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1An implement consisting of a small, shallow oval or round bowl on a long handle, used for eating, stirring, and serving food.
spoon, ladle, dipperView synonyms
- ‘He would make everyday utensils, such as spoons and bowls, and even made a 24-blade knife.’
- ‘A table, covered in white cloth and silver spoons was set in front of him, and he went to his meat.’
- ‘Alright, open the jar and get your spoon and take a big scoop out of it.’
- ‘So I borrowed the spoon and I took it to Roy in the Hilton Hotel in New York.’
- ‘Minutes later, he stops stirring and puts down the spoon.’
- ‘Yogurts not only are designed with resealable tops, but with in-lid spoons.’
- ‘Puddings are devoured amid a flurry of spoons darting back and forth across the table.’
- ‘Watching the chefs at work was fascinating too although I was a bit taken aback to note that they lick their fingers and serving spoons as they plate up the food.’
- ‘In any case, the idea is good - eliminate the reason consumers can't eat yogurt on the run, based upon the premise that consumers can't ever find a spoon to eat their yogurt.’
- ‘A carpenter or carver of mortars and spoons might become a sculptor of statues.’
- ‘He sits upright and brings his spoon up to his lips.’
- ‘It also appeals to mothers because you don't have to pack a spoon for it and then wonder if it's going to come back.’
- ‘Bung it in the pan and smooth it out with an oiled spoon.’
- ‘‘These products are designed to be a convenient way to get the benefits of dairy in the morning without having to sit down with a bowl and spoon,’ she says.’
- ‘Never tap your water glass with a spoon to get the server's attention.’
- ‘He is like a child hammering a spoon on the table, the way he pounds his fists on the arm of his chair.’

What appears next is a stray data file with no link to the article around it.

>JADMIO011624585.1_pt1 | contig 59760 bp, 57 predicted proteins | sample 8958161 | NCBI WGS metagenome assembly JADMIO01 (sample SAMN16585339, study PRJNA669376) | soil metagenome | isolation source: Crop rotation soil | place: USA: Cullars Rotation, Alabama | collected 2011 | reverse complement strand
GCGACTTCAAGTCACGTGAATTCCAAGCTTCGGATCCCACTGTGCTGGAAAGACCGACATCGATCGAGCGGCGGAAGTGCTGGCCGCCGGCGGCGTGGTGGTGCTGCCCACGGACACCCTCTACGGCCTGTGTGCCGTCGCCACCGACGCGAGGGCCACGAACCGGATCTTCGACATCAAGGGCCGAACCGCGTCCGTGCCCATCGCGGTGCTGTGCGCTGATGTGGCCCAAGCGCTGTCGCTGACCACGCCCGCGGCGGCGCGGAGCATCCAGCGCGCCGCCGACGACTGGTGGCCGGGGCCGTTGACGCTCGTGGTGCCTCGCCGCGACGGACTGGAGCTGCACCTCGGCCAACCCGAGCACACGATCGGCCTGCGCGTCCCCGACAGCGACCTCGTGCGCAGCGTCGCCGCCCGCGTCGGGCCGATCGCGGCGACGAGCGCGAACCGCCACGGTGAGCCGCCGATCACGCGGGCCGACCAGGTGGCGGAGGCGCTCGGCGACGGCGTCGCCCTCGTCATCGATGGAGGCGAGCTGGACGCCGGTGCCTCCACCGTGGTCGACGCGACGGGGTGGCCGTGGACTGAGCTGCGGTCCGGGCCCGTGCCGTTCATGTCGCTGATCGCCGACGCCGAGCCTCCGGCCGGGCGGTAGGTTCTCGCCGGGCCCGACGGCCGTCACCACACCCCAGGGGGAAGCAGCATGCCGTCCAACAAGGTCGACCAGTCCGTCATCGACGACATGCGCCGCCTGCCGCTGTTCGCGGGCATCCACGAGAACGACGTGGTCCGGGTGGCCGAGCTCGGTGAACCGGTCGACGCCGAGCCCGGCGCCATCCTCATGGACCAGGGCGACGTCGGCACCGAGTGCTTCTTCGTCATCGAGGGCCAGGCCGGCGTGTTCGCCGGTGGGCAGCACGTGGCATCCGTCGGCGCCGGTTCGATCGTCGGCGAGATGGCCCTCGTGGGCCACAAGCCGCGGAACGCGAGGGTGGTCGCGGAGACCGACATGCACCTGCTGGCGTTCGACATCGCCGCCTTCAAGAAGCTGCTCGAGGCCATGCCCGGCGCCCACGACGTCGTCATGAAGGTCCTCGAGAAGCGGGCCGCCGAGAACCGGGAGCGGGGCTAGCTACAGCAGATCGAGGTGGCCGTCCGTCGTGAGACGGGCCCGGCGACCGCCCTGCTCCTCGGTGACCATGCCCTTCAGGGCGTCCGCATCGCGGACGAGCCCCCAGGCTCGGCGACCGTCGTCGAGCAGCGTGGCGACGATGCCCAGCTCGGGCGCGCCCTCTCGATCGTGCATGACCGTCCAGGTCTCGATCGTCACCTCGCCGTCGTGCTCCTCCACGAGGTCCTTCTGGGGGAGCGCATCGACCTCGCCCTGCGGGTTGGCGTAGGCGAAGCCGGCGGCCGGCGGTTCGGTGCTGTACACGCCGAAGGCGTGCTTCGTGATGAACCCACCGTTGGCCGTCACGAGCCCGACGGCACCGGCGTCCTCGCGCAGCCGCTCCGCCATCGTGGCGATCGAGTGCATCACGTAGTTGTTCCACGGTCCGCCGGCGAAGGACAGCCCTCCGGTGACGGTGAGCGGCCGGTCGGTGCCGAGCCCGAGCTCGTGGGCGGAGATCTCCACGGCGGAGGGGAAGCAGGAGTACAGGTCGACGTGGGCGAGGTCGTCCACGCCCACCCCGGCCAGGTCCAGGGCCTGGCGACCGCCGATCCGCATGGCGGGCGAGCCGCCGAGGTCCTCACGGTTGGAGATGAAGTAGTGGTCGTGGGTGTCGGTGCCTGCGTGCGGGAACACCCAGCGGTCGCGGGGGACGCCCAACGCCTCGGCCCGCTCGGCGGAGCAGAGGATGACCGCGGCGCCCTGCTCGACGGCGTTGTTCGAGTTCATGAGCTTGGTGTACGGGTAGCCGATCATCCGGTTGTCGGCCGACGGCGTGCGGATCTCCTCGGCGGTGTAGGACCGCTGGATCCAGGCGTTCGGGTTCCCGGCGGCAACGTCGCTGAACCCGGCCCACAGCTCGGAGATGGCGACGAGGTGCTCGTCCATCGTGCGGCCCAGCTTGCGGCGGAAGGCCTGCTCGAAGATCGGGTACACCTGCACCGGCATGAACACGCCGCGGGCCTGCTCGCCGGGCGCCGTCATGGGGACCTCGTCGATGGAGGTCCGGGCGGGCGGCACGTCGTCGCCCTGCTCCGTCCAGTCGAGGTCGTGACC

- ‘Holding a spoon and a bowl, this woman lunches quietly, pensively and, most importantly, alone on the grass.’
- ‘Our fields are full of old spoons and forks and pieces of broken cups, saucers and plates.’
- ‘Thirteen-month-old Kristin turns her head away when offered food on a spoon.’
- ‘It's yogurt in a tube so you don't need a spoon to eat it.’
- 1.1 The contents of a spoon:‘three spoons of sugar’
- ‘One day I was putting six spoons of sugar into a cup of tea, when I saw some men at another table watching me.’
- ‘I dropped the strainer method and adopted tea bags, made in the mug, but the drink (Assam with no more than a drop of milk and two heaped spoons of sugar) turned out the same: hot, strong and syrupy.’
- 1.2spoons A pair of spoons held in the hand and beaten together rhythmically as a percussion instrument.
- ‘If signing policies get any more experimental and eclectic, they'll be offering contracts to buskers who play the spoons.’
- ‘Guests in the front row are provided with refreshment (club sandwiches) and spoons to play in some of the more lively numbers.’
- ‘There's the potentially useful stuff; glossaries of opera terms, a hip-hop dictionary, a guide to playing the spoons and so on.’
- ‘As with bones, spoons are usually played in pairs and usually a pair in each hand.’
- ‘But it's not just a superior production job they have going for them: Volume 1 would be just as chilling played on a banjo and a set of spoons.’
- ‘Remember, if you are having trouble keeping the spoons in line, you are probably not holding them firmly.’
- ‘It is a whimsical piece featuring spoons and stride piano.’
- ‘By swapping guitars for spoons, the band's sound is basic yet shiny.’
2A thing resembling a spoon in shape, in particular: